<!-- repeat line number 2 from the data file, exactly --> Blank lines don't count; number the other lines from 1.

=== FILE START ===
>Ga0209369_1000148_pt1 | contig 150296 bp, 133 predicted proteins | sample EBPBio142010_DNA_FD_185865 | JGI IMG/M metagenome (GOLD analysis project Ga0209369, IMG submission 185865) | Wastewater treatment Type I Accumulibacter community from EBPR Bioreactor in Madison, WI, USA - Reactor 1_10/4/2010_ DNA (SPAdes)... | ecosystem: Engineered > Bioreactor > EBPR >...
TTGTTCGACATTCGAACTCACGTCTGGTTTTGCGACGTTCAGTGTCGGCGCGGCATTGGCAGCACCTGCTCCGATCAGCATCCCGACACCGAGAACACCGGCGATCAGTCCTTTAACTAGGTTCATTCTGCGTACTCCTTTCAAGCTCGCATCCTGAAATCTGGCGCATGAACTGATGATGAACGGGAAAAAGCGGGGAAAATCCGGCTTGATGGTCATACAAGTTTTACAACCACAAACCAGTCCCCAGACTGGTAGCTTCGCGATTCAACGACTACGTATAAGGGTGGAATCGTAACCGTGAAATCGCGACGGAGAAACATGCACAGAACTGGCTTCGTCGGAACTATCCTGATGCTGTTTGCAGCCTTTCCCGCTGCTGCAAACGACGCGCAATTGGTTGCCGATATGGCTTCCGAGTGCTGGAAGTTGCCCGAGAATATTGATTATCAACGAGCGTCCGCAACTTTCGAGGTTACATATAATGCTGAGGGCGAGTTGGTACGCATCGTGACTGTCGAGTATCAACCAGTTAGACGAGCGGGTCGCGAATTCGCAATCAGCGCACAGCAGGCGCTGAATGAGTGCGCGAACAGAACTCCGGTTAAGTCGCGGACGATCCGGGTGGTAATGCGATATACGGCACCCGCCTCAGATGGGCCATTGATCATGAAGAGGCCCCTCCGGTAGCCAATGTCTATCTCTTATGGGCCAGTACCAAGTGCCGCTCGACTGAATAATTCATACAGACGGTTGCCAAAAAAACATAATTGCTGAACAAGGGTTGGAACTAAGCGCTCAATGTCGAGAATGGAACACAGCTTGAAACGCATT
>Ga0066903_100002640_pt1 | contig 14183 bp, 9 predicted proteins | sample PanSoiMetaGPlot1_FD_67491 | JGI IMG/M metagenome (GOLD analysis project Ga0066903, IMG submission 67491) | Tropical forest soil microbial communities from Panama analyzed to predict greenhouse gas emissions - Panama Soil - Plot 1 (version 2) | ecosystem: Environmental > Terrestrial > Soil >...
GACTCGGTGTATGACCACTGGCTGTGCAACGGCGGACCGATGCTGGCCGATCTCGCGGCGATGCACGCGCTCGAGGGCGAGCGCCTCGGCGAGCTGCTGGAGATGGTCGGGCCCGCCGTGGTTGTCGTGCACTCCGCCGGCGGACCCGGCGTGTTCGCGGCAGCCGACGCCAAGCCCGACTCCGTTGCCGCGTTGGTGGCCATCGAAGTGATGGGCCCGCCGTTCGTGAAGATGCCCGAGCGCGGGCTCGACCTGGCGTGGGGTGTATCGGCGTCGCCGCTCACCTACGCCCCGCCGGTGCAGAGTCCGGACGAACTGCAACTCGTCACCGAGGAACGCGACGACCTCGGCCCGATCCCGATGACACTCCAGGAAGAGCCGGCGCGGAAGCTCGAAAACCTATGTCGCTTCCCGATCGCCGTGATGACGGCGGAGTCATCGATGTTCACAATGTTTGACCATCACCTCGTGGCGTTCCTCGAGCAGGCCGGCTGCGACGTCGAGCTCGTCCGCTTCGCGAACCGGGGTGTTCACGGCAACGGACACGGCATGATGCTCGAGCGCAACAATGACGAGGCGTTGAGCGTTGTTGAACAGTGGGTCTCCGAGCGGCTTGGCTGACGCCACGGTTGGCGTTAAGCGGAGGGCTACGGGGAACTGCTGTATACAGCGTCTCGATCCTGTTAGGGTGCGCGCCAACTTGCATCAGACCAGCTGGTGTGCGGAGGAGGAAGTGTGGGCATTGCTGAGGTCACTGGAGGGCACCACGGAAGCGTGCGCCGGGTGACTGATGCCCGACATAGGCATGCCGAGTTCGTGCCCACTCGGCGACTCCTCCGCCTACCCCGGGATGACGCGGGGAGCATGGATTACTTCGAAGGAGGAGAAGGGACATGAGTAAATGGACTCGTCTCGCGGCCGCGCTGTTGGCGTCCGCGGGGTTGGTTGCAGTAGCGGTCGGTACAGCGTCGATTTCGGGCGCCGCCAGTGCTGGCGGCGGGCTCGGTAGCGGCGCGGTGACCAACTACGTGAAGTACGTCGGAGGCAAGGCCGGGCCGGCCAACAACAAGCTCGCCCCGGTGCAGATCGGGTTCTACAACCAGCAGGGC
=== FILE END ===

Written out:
TTGTTCGACATTCGAACTCACGTCTGGTTTTGCGACGTTCAGTGTCGGCGCGGCATTGGCAGCACCTGCTCCGATCAGCATCCCGACACCGAGAACACCGGCGATCAGTCCTTTAACTAGGTTCATTCTGCGTACTCCTTTCAAGCTCGCATCCTGAAATCTGGCGCATGAACTGATGATGAACGGGAAAAAGCGGGGAAAATCCGGCTTGATGGTCATACAAGTTTTACAACCACAAACCAGTCCCCAGACTGGTAGCTTCGCGATTCAACGACTACGTATAAGGGTGGAATCGTAACCGTGAAATCGCGACGGAGAAACATGCACAGAACTGGCTTCGTCGGAACTATCCTGATGCTGTTTGCAGCCTTTCCCGCTGCTGCAAACGACGCGCAATTGGTTGCCGATATGGCTTCCGAGTGCTGGAAGTTGCCCGAGAATATTGATTATCAACGAGCGTCCGCAACTTTCGAGGTTACATATAATGCTGAGGGCGAGTTGGTACGCATCGTGACTGTCGAGTATCAACCAGTTAGACGAGCGGGTCGCGAATTCGCAATCAGCGCACAGCAGGCGCTGAATGAGTGCGCGAACAGAACTCCGGTTAAGTCGCGGACGATCCGGGTGGTAATGCGATATACGGCACCCGCCTCAGATGGGCCATTGATCATGAAGAGGCCCCTCCGGTAGCCAATGTCTATCTCTTATGGGCCAGTACCAAGTGCCGCTCGACTGAATAATTCATACAGACGGTTGCCAAAAAAACATAATTGCTGAACAAGGGTTGGAACTAAGCGCTCAATGTCGAGAATGGAACACAGCTTGAAACGCATT